This past week an article came across my desk, or should I say my computer screen, chronicling the Center for Science in the Public Interest’s (CSPI) intent to sue McDonalds over their Happy Meal Program. At first glance, I assumed that the suit would be based on a faulty toy that was directly related to the death of a child or children. However, to my surprise, the CSPI’s claim is that the lure of the Happy Meal, and its accompanying toy, is putting parents in the untenable position of saying no to their children. How dare they! The article goes further to discuss childhood obesity, which is a serious problem, and attempts, through innuendo, to make the link that the McDonalds program and overweight children are somehow inextricably linked.
Everyone certainly recognizes the pressures that parents face raising children, but where do you draw the line between the ownership of responsibilities—that of parents and those of others. Saying no is part of the playbook that parents own. It extends from not playing with matches to not accepting candy from strangers, to a whole host of other forbidden activities. Is the Happy Meal the straw that broke the camel’s back for parents, simply one more no that they could not utter?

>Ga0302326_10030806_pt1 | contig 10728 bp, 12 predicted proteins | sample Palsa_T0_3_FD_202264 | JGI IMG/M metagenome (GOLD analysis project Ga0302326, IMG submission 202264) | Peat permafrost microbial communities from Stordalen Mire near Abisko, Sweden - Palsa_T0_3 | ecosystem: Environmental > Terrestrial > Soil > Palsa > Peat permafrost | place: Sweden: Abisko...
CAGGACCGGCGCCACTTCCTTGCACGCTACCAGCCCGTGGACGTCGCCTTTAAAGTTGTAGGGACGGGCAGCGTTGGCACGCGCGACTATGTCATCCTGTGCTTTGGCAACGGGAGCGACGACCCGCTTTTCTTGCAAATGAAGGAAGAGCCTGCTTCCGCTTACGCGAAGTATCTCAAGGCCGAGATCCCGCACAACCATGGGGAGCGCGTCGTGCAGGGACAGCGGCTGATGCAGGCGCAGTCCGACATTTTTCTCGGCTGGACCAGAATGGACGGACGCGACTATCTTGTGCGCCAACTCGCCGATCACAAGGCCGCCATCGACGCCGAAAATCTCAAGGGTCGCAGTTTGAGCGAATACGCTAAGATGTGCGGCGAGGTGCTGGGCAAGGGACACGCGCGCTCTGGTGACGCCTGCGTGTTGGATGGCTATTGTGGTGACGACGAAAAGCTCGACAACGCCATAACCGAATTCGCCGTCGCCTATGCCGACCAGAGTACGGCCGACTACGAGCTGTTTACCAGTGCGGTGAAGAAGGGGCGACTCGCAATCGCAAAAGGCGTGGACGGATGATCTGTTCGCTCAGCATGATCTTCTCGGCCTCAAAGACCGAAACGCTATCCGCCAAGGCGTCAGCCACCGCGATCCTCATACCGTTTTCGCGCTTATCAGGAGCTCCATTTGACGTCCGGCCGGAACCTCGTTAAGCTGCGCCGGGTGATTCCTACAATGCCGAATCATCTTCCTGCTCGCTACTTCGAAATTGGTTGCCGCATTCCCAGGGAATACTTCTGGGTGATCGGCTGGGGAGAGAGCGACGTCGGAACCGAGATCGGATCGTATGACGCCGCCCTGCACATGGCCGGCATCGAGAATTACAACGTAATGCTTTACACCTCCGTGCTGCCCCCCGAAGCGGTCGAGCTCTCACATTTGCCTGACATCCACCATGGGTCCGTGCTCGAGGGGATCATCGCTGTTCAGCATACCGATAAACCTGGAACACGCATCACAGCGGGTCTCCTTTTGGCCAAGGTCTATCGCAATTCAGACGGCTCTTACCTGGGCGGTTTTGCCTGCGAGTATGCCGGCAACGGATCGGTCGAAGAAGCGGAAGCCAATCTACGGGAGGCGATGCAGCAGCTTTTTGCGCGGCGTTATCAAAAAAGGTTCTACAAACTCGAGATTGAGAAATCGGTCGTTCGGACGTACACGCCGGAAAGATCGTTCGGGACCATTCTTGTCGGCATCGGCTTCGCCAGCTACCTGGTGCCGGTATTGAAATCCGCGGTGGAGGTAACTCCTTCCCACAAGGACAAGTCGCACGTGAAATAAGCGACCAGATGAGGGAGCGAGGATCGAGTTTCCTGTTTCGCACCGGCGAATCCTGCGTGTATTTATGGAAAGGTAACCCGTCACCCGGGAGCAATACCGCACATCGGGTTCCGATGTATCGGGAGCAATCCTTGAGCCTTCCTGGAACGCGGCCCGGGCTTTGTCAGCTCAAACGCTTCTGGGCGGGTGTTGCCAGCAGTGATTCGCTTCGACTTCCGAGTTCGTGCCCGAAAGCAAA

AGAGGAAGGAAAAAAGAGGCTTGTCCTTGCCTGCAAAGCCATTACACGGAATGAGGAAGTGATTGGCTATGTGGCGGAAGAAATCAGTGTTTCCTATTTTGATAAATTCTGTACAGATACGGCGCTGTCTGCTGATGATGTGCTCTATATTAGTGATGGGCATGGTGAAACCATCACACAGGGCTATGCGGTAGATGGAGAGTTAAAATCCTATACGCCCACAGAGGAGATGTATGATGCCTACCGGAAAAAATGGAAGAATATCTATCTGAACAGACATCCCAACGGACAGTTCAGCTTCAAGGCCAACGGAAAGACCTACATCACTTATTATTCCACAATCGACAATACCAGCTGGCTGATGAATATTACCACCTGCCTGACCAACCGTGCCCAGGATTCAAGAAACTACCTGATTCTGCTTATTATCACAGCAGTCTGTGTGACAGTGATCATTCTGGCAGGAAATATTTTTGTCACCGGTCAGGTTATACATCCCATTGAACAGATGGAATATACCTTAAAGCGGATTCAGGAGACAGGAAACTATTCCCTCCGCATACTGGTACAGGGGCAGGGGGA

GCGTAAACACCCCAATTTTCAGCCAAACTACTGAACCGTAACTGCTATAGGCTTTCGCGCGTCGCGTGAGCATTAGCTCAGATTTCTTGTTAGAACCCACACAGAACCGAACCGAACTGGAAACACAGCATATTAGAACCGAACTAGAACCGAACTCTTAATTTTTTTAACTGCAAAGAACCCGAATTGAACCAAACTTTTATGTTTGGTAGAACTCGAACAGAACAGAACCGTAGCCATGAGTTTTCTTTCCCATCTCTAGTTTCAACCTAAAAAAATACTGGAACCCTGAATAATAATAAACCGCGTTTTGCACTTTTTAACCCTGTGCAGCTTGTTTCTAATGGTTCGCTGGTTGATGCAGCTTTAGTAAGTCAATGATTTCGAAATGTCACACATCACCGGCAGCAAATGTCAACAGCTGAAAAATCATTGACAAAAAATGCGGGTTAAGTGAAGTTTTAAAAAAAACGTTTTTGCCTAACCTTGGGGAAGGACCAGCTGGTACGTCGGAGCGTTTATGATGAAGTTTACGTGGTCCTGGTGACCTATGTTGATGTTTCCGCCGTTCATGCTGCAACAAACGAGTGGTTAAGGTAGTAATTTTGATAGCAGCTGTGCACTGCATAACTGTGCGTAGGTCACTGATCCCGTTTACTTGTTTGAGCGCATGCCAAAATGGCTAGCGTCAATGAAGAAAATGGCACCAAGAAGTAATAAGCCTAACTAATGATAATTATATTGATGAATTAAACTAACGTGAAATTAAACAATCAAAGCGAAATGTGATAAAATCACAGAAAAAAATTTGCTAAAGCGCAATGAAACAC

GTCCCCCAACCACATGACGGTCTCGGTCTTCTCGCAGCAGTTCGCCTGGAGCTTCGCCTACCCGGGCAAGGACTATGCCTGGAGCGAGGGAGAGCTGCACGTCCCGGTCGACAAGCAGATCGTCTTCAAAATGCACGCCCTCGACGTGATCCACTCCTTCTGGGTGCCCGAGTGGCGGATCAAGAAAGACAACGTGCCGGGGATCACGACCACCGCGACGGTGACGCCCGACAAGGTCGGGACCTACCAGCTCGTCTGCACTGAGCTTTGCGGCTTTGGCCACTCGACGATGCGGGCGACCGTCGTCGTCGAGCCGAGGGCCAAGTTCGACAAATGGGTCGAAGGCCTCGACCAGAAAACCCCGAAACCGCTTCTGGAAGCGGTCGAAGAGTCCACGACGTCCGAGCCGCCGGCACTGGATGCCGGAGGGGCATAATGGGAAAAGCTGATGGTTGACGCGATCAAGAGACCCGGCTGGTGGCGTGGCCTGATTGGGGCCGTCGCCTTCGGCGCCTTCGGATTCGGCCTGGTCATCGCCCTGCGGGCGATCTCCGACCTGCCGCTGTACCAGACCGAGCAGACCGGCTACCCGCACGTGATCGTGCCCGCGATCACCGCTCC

In addition to having parents abdicate responsibility for their children’s well-being, attributing blame to others, the CSPI is preparing to take their fight to the legal arena. As Michael Jacobson, executive director for the CSPI, stated, “We have found that companies only really negotiate if they are threatened with a lawsuit or actually sued.” Weighing in as a non-lawyer, I think this is simply ridiculous. My view on this issue, however, may be easily countered by an eloquent argument from the attorney representing the CSPI, the same legal counsel who may be representing McDonalds or some other corporation next week.
Parents, own the responsibility, as you have since the birth of your child—don’t let anyone else assume that on your behalf!
Ryck Marciniak (guest blogger)